Assuming that you deside instead to display the seasons as they are where you live or have a server side script that looks up the IP address to determine where your visitor is located then determining which of four images to use as the background can be easily determined.
All that you need to do to install this effect onto your web page(s) is to copy the below code and save it either as a separate file (perhaps named season.js) or paste it between script tags in your web page itself. You then set up four images to reflect whatever you want for the four seasons and save them as summer.gif, winter,gif, spring.gif, and autumn.gif (or if you want to use different names then update the filenames in the backImg array. Set north to true to display northern hemisphere seasons or false to display southern hemisphere seasons.
The only peculiar thing about this particular script is where you need to put it. This script must NOT go in the head of your page. To place it there and try to run it straight away will mean that the body tag is not yet defined and is therefore unable to be updated to attach the appropriate background image. Placing the code in a function and calling it from the onload event handler wont achieve the desired result either as this would mean that the rest of the page would be fully loaded before the background image is attached. The only place where this script can be placed in your web page where it will achieve the desired result is immediately after the body tag itself. So (assuming that you put it in an external file called season.js) the code to call the script will look like this:
Actually I have cheated slightly with the code in this script. The script assumes that the seasons always start on the 21st of the month where in fact only three of the seasons actually do with the fourth starting on the 22nd of the month. This means that the script will display the wrong seasons image on the 21st September each year but since the extra code to cater for this would make the script one third longer I figured that this is close enough for most people. If you want to correct this then you need to modify the test for day greater than 20 to take the month into account.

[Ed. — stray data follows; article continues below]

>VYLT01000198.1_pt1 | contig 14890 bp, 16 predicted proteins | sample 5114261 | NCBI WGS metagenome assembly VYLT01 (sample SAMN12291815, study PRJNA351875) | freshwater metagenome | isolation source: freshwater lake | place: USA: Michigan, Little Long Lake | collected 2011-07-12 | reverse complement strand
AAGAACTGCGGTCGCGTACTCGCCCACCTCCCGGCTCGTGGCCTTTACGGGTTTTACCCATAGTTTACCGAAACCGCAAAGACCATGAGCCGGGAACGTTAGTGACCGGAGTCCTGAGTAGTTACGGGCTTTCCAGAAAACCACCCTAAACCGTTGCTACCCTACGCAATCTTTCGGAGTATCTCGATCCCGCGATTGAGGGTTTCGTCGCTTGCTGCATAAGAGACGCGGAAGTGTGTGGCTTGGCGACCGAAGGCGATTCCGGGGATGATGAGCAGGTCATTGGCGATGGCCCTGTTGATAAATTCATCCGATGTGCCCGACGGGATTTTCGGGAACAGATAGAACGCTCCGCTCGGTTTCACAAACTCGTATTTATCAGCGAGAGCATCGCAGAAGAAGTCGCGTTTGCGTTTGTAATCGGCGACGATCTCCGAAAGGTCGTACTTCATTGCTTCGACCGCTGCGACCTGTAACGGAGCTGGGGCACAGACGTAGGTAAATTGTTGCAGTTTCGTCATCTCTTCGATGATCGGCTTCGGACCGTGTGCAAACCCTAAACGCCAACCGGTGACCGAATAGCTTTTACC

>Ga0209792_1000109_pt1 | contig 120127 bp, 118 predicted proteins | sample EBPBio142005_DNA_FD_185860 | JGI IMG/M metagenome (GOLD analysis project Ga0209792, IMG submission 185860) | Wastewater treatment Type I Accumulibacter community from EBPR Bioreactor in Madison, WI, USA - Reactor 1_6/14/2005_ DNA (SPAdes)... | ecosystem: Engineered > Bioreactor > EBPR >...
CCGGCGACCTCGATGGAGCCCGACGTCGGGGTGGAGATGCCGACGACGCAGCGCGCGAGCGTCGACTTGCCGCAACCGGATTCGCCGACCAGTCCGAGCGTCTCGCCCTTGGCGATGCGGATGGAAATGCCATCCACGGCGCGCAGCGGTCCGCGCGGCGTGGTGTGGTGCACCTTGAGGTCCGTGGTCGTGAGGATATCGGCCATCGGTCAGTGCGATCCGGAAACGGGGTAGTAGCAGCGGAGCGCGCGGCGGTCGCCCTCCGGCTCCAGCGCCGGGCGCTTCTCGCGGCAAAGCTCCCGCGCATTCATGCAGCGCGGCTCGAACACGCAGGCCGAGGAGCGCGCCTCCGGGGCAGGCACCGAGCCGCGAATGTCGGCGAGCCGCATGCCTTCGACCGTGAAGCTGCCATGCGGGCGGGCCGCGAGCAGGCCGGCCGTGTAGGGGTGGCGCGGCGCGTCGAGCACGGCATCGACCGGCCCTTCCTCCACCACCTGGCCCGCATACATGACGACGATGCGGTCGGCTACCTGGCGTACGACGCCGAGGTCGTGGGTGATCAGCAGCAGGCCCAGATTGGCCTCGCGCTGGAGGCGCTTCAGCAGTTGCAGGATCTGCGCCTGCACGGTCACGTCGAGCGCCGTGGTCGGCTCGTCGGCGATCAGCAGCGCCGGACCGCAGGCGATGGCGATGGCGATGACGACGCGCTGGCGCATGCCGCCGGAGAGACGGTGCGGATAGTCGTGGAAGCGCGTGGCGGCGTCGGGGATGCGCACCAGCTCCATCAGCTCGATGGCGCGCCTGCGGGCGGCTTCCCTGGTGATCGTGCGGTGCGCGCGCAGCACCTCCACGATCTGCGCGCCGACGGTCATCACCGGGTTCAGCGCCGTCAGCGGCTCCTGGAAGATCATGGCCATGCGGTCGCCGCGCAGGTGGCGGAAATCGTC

The script works by first retrieving the current month number (0 = January, 11 = December) and then adds 1 to it if the day of the month is after the 20th.The main piece of code that does the work of deciding which image to display is month+(north?6:0))/3)%4. For the northern hemisphere 6 months is added to the month to bring the month field into line with southern hemisphere dates. So now we have a number between 0 and 18. Dividing this by three gives us a number between 0 and 6 and taking the modulo 4 of this wraps 4 onto 0, 5 onto 1, and 6 onto 2. The resultant number between 0 and 3 represents Summer, Autumn (fall), Winter, and Spring respectively and so we grab the appropriate image from the array and put it into the background of the page.